Paris Fashion Week: Dior's Latest Feminist Message, Saint Laurent Channels Bianca Jagger

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Looks on the runway and model Karlie Kloss (center) wearing the brand's new feminist slogan T-shirts

Two particular eras proved their ever-lasting appeal: the '50s and the '80s.

With the recent passing of Karl Lagerfeld, chatter in the fashion world has turned to the end of eras, where style is concerned. But as fall 2019 Paris Fashion Week shows got into full swing on Tuesday, two particular eras proved their ever-lasting appeal: the '50s and the '80s.

For Dior’s Maria Grazia Chiuri, feminism has been the battle cry since she became the first female creative director of the famed French fashion house in 2016. This season was no different in that regard. Her show at the Musee Rodin opened with 88-year-old artist Bianca Pucciarelli Menna (who worked under the male pseudonym Tomaso Binga in the heavily sexist art world of the 1970s) reading a poem in Italian that spoke of a time when women would reign victorious over male governance in society. In the background were photographs taken by the artist of her naked body in letter-like poses spelling out "Dior" and the words to one of her poems.

The latest iteration of the luxury brand's feminist-forward silkscreened T-shirts paid tribute to 78-year-old feminist poet Robin Morgan, referencing her three anthologies: Sisterhood Is Powerful in 1970 (said to have helped spark the feminist movement in America), Sisterhood Is Global in 1984 and Sisterhood Is Forever in 2003.

Revisiting Dior house codes, Grazia Chiuri evoked brand signatures (Bar jackets and New Look skirts) as seen through the lens of 1950s Teddy Girls. "The queens of a ravaged landscape, Teddy Girls were impertinent characters with wild quiffs who wore Edwardian-style men's jackets with velvet scarves, ample skirts, jeans and black leather jackets," read show notes. (Leather, first introduced to Dior by Yves Saint Laurent in the 1950s, added an edge to belted jackets, overcoats, pants, bucket hats and a sleek blouse, while buffalo check prints in an array of colors were strikingly used on jackets, dresses and bucket hats). The rebel spirit of Princess Margaret posing for a portrait on her 21st birthday in 1951 in a Dior dress, rather than a design by a British dressmaker, also served as inspiration for the collection (highlighted in the Christian Dior: Designer of Dreams exhibition, now on display at the Victoria and Albert Museum in London and running through July 9).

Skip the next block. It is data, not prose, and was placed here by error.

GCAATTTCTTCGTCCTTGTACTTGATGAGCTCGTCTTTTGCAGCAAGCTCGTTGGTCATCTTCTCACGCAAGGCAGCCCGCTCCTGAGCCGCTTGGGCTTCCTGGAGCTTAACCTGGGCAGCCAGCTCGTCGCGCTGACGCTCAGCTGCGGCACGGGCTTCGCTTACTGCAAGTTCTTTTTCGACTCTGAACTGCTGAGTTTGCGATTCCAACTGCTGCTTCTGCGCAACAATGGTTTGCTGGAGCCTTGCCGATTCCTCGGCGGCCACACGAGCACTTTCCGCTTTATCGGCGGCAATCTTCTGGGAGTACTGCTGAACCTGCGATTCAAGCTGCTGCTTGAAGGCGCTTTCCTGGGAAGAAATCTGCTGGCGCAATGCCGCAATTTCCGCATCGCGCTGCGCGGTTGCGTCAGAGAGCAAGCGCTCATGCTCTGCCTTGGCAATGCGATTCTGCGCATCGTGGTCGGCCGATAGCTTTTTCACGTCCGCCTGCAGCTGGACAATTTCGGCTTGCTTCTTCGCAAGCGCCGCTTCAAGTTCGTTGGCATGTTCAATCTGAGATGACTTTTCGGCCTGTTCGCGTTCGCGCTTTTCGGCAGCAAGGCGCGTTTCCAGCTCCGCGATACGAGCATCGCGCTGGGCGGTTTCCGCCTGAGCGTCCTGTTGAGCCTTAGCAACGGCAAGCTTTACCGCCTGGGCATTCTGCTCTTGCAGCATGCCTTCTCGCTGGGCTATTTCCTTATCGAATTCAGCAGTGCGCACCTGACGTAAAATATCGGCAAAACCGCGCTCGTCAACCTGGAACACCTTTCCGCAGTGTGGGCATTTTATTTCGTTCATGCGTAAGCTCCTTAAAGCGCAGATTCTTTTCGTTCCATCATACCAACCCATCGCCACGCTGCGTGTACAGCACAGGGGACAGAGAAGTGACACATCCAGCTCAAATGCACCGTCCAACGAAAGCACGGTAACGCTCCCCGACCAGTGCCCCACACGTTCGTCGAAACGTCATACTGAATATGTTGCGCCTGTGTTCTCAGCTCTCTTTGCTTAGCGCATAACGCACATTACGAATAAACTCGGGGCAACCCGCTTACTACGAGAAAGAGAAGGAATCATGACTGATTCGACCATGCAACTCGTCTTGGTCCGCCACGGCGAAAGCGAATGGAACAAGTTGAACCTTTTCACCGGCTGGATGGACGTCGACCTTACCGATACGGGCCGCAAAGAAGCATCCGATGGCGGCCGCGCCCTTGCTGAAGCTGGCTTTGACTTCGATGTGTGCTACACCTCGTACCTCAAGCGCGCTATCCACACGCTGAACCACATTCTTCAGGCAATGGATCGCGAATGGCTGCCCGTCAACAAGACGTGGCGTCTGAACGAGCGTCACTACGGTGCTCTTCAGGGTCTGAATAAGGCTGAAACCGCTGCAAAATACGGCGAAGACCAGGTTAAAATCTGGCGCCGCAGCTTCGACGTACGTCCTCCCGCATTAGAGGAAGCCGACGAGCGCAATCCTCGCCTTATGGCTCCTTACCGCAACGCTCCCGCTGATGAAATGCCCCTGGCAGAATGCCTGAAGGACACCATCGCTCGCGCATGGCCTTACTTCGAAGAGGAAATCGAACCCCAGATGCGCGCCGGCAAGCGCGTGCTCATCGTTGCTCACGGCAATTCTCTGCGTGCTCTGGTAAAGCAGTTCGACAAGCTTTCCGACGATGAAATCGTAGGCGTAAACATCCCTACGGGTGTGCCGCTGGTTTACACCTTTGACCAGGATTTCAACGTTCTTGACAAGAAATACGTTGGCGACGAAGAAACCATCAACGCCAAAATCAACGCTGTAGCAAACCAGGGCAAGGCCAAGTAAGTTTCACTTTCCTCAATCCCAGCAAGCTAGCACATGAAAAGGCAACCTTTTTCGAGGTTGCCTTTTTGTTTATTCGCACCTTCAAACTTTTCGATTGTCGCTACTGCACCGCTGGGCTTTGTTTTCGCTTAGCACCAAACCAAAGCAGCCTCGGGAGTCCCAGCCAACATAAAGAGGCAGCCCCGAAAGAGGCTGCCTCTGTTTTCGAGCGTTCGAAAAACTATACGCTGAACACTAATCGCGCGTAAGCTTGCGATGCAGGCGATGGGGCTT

For the Italian designer, feminism means unburdening oneself from the task of getting dressed. And a key 1950s underpinning — the romper — did just that as a wardrobe foundation to pair with pants and Bar jackets by day and switch out with a tulle embroidered skirt for evening. Utilitarian denim was elevated into a pleated skirt fashioned as toile de Jouy, which also showed up in the form of jacquards, embroideries and knits. Models donned heavy eyeliner (favored by Teddy Girls and the designer herself), cat-eye sunglasses, plaid kitten-heel booties and the delightful bucket hats by British milliner Stephen Jones — a solution to not worrying too much about one’s hair.

Since arriving at Saint Laurent in 2016, Anthony Vaccarello has made super-sexy, short party dresses a signature along with a continuation of the rock 'n' roll vibe brought to the house by his predecessor, Hedi Slimane. While the dresses continued for fall 2019, it was the tailored looks (with an emphasis on a bold and bolder '80s shoulder) that stood out most. He opened the show with a series of long wool overcoats — one a rich creamy white on a model who channeled famous Yves Saint Laurent muse and confidant, Betty Catroux, complete with side-swept platinum hair and oversized black glasses. There was also a sharp-shouldered iteration of the tailored Le Smoking suit that took a turn on the runway (riffing on Bianca Jagger's iconic white Yves Saint Laurent suit, worn for her 1971 wedding to Mick Jagger) but with a new higher black sash waist and narrow leg trouser.

Le Smoking also appeared as an evening gown and a roomy double-breasted jacket worn (in a favorite '80s styling trick) as a mini dress. The house's signature side bow minis appeared throughout the show in sequins and satin, and a blouson short-short looked particularly fresh — harkening back to the YSL Opium period and proposed as a new way to show  some leg (albeit covered in point d’esprit hosiery on the catwalk). Belted at the waist, the shorts were paired with velvet or sequined smoking and bolero jackets and topped off with fedoras for a glam rock look. The perfect crowd-pleasing ruffled blouses, dresses and skirts could almost be heard making a "ca-ching" sound as they swished by. Stripes injected some playfulness into the offerings for the Saint Laurent man.

In case you couldn’t have imagined where to wear the clothes, especially those with plenty of sparkle and frou (and there was no mistake that Vaccarello loves his marabous and fur, despite recent industry and public grumblings), the designer put them in their natural habitat with models passing through a tunnel of black light for a nightclub effect. Clothes were hard to see (save for pops of neon pink, orange, yellow and green) under the blue hue of the lights. A welcome nod to escapism.